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(Reuters) Indian farmers hit by drought and debt displayed the skulls of fellow farmers, believed to have committed suicide, and placed live rats in their mouths at a protest on Monday calling on Prime Minister Narendra Modi to save them from starvation.
The farmers, who traveled to the Indian capital from the southern state of Tamil Nadu, say lack of rains over the last year have led to crop failure, forcing many to take loans from banks and moneylenders to survive. “These skulls are all that remains of our brothers who killed themselves because they could not repay their debts,” said P. Ayyakannu, president of South Indian Rivers Linking Farmers Association, sitting by a row of eight human skulls.
More than 12,600 farmers and agricultural laborers committed suicide in 2015 alone – making up almost 10 percent of all suicides in India
“It has come to the stage where hundreds of farmers are committing suicide due to the pressure of not being able to repay these loans, yet our prime minister is doing very little. We are here to demand Modi help us and write-off these debts.”
It was not, though, verified if the skulls on display at the protest in Delhi’s city center belonged to farmers who had committed suicide. Tens of thousands of Indian farmers have killed themselves over the last decade – by drinking pesticides or hanging themselves from trees – as unseasonal rains and drought combined with lower global commodity prices have hurt farm incomes.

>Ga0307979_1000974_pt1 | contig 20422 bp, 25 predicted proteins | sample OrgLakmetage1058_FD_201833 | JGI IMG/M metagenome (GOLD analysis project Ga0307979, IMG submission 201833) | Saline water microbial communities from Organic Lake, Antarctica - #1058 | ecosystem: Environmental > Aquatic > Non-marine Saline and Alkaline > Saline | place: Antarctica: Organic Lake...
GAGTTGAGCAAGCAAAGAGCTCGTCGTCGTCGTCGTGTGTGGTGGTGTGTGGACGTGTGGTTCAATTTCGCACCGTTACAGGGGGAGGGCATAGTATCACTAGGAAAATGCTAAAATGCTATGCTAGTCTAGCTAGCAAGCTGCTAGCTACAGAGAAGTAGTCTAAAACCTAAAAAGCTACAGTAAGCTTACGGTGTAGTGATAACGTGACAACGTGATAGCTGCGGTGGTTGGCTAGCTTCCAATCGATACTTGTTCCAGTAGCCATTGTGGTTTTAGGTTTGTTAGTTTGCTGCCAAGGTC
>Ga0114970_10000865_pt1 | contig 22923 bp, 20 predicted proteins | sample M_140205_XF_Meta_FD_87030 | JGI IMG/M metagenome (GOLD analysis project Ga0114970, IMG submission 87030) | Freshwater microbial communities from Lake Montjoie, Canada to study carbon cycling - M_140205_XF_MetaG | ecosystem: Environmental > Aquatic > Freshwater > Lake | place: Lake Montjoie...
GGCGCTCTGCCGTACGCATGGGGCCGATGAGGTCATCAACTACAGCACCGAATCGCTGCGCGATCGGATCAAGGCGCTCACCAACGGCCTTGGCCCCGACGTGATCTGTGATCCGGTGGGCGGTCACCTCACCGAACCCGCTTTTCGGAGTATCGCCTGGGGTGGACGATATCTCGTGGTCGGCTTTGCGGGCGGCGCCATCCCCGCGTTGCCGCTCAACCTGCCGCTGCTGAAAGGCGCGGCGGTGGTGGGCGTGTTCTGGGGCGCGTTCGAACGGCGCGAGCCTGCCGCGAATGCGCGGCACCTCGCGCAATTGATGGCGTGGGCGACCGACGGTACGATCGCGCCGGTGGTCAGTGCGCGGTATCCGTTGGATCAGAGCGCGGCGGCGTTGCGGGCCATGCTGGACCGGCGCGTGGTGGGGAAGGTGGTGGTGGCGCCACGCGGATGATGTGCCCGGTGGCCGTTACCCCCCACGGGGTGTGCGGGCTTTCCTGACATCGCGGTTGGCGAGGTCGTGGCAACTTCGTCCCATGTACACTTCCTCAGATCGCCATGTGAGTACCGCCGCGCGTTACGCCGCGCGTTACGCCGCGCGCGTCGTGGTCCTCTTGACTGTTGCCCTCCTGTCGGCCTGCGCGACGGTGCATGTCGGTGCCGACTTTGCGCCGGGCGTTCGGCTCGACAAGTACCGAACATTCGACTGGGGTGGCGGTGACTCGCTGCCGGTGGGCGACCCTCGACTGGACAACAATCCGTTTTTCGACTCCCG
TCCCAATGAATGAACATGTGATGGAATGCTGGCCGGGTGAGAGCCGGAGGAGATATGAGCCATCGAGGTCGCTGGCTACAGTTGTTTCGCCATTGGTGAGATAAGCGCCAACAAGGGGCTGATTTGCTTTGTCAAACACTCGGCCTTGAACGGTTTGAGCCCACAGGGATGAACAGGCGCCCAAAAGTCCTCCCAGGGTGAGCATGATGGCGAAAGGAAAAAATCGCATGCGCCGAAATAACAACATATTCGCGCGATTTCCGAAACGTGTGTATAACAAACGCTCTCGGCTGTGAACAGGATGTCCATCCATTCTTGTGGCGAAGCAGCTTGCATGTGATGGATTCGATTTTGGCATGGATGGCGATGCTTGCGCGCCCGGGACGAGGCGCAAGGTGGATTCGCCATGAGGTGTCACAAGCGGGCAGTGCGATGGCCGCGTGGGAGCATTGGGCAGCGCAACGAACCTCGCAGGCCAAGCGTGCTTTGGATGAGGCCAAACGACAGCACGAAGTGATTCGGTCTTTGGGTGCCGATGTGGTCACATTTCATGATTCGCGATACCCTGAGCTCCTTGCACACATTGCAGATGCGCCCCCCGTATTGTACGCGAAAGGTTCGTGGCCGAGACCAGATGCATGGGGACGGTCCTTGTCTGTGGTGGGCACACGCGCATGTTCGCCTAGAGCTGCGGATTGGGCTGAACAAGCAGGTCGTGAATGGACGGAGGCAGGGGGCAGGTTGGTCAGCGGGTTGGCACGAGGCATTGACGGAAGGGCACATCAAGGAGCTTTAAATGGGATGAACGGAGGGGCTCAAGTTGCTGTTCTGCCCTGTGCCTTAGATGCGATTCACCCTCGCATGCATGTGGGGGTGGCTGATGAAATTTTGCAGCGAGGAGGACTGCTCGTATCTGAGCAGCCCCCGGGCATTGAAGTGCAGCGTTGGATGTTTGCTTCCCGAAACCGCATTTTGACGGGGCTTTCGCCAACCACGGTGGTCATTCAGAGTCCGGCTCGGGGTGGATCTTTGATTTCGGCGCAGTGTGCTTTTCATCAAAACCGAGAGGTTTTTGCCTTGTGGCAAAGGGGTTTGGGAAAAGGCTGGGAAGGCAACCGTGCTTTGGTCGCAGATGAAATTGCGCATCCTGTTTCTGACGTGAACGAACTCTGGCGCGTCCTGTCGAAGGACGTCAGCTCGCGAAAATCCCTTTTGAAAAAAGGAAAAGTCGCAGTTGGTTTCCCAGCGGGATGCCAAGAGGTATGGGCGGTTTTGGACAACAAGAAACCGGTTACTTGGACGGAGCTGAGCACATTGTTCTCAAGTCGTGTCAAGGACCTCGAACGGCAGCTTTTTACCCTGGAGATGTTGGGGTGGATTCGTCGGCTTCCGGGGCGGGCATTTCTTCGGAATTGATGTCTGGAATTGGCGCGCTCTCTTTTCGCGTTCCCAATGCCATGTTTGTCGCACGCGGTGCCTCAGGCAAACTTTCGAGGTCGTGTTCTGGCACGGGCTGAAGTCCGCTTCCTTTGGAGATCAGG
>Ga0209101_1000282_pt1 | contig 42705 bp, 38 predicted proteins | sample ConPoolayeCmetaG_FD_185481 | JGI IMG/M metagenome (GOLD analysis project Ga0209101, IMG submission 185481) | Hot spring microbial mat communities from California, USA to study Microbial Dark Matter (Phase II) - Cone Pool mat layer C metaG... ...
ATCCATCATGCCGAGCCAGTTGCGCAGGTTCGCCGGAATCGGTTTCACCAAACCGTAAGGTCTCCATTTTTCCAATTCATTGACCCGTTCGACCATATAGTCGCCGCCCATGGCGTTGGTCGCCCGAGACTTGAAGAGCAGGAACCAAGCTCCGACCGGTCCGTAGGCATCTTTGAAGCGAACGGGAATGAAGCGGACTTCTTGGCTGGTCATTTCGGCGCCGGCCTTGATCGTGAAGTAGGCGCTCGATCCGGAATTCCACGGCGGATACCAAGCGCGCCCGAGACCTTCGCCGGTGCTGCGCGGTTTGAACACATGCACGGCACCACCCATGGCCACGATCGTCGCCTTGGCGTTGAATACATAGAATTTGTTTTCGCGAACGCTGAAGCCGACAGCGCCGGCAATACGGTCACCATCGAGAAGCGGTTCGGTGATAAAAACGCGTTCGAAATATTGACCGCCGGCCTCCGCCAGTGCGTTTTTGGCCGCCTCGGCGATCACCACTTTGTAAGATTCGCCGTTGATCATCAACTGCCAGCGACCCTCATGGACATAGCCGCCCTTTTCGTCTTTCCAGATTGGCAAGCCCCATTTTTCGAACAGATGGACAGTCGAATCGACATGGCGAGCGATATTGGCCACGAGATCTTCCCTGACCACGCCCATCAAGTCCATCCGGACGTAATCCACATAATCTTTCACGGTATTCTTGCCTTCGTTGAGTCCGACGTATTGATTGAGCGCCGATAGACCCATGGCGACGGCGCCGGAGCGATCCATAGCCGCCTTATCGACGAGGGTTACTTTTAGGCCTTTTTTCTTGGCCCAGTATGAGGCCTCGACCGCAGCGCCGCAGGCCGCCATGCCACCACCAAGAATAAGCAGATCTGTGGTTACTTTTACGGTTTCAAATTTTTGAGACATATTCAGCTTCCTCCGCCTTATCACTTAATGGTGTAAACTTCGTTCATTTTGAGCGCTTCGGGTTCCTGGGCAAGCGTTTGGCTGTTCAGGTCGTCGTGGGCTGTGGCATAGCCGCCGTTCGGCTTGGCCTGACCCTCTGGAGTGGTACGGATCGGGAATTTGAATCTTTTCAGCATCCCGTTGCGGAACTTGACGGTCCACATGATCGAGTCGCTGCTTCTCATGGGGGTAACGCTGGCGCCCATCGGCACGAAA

More than 12,600 farmers and agricultural laborers committed suicide in 2015 alone – making up almost 10 percent of all suicides in India, according to the National Crime Records Bureau (NCRB). Almost 60 percent of the suicides were caused by bankruptcy and indebtedness or farming-related issues, said the NCRB and almost three-quarters of victims were farmers cultivating land plots of less than two hectares (five acres).
“These skulls are all that remains of our brothers who killed themselves because they could not repay their debts.”
Since sweeping to power almost three years ago, Modi has introduced a national crop damage insurance scheme, promised to improve irrigation and input subsidies to farmers if one-third of their crop is damaged. But farmers’ unions say the implementation of these measures has been slow.
In the searing midday heat, over 100 farmers dressed in green turbans and loincloths sat bare-chested on the roadside. They chanted slogans and shared stories of watching their rice and cotton crops wither away, and spoke of borrowing money to pay their children’s school fees, buy food and even to repay existing debts. Some held up large white rats and placed the squirming rodents between their teeth — saying they would be forced to eat them in order to avoid starvation.
“This is not just about the farmers in Tamil Nadu, but about farmers all over India. We are all facing the same problems,” said Rakesh Tikait, president of the Bhartiya Kisan Union, a union representing thousands of farmers in northern India.